Results are presented as the mean ± standard deviation and Student’s t-test were performed to test for significant differences between samples unless stated otherwise in the text. When ANOVA is cited as the statistical test one way ANOVA was used (IBM SPSS for Windows, version 11.0). A level of 0.05 was taken as significant for all the tests employed in this work.
Results and Discussion
Nail Thickness and Density
Comparison of Nail Physical Properties
In vitro infected
Pore size (μm2)
0.78 ± 0.29
1.52 ± 0.59
1.92 ± 1.24
Nail thickness (mm)
0.49 ± 0.15
1.20 ± 0.67
0.31 ± 0.08
Nail density (g/cm3)
1.34 ± 0.01
1.29 ± 0.00
1.26 ± 0.00
Nail Tensile Strength
Nail Disulfide Bonding
Nail Hydration and Barrier Properties
This investigation suggests that the in vivo thickening of nail plate that occurred as a result of onychomycosis infection maintains the water homeostasis of the underlying tissue despite the invading organism’s ability to digest the intercellular matrix and render the tissue less dense with larger pores. The keratin in the nail appeared to maintain its S-S bonds and its overall strength despite the presence of the disease. The nail plate mechanical properties indicated its rigidity had changed and this was thought to be a consequence of the micro-organism’s disruption of the matrix in which the nail cells were embedded, an effect that was also observed visually in the electron micrographs as cell-cell separation. A preliminary study using rhodamine suggested that the barrier integrity of diseased nails appeared to be greater only when the nails were forced to hydrate beyond their natural state through contact with a polar solvent over several days. This finding could provide a basis for an improved therapeutic intervention either through the development of a new topical medicine or the adaptation of current treatment regimens to encourage hyper-hydration of the nail plate during onychomycotic infection. However, further studies are required to better understand which types of molecules could benefit from the enhanced uptake into the diseased nail through its forced hydration with water.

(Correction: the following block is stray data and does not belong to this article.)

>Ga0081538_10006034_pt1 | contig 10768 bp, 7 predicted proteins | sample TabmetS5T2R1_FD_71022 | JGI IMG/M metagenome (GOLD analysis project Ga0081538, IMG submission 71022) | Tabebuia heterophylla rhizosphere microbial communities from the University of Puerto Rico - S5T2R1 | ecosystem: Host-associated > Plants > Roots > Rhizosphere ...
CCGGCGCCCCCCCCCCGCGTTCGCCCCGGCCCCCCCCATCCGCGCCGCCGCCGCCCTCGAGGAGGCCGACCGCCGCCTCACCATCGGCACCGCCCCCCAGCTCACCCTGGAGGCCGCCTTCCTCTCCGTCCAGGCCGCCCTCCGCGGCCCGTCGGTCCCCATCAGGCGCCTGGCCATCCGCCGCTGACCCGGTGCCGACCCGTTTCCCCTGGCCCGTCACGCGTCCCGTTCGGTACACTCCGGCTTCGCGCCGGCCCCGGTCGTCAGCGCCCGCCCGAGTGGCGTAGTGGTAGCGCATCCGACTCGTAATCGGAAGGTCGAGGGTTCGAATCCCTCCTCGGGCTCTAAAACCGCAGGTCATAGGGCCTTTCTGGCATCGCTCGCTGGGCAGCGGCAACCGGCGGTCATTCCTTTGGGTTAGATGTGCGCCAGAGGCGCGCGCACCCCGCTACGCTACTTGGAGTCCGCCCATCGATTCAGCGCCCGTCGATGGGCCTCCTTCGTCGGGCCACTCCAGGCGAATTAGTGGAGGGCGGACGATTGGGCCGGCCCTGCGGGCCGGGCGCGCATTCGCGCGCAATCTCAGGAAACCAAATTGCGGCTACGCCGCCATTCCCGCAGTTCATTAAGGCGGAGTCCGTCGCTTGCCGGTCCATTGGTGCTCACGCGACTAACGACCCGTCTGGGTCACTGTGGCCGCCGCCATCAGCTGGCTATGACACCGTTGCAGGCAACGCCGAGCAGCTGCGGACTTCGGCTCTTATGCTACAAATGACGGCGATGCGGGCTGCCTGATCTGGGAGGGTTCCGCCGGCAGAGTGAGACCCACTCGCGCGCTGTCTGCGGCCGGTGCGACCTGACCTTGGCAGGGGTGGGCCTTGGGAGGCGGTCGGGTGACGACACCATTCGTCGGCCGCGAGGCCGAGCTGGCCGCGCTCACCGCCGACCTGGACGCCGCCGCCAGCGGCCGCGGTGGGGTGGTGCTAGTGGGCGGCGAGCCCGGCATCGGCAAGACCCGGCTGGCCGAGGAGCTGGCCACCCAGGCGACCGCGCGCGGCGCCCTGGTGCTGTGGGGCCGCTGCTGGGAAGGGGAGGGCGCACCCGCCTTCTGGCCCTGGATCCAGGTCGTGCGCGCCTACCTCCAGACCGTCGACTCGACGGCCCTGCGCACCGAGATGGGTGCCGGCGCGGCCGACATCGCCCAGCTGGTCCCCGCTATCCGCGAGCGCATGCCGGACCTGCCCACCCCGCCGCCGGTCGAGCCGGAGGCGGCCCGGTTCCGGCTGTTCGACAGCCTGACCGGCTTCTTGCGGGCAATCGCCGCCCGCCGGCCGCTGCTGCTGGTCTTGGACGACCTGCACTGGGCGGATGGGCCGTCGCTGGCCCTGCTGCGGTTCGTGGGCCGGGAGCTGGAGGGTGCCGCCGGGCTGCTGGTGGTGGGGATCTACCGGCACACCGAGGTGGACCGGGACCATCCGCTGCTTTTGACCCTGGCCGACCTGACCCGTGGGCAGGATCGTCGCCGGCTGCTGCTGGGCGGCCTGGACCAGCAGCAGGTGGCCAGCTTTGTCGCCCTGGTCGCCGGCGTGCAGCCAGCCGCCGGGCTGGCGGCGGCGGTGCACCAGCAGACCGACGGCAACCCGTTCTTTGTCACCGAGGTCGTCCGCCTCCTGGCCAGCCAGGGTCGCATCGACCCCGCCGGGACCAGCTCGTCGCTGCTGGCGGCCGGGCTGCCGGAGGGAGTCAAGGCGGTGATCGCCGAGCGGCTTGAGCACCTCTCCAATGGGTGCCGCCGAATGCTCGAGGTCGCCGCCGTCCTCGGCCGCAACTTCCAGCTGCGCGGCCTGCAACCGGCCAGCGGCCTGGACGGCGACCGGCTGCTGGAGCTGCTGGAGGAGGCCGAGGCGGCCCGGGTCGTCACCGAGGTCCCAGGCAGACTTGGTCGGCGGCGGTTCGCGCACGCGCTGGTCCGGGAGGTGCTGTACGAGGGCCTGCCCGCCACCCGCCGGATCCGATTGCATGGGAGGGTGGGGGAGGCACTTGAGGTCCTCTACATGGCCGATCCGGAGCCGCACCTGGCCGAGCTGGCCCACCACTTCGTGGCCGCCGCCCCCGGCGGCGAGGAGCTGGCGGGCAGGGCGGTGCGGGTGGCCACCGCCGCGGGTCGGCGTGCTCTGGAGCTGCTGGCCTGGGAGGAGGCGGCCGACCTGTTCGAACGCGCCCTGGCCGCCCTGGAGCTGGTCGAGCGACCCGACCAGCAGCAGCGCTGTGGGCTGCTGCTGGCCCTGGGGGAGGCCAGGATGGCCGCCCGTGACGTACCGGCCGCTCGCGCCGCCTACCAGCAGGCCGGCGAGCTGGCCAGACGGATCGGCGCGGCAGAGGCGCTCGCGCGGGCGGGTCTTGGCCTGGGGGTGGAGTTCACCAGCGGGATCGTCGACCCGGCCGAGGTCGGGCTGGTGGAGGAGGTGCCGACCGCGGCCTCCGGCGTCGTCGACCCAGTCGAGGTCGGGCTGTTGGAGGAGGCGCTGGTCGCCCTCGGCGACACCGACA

Acknowledgments and Disclosures
Dr Simon FitzGerald (Horiba Jobin Yvon Ltd, Raman analysis), David McCarthy (London School of Pharmacy, SEM analysis), Robert Turner (MedPharm Ltd, in vitro early infected nails) and the Centre for Ultrastructural Imaging (CUI) at King’s College London (TEM analysis).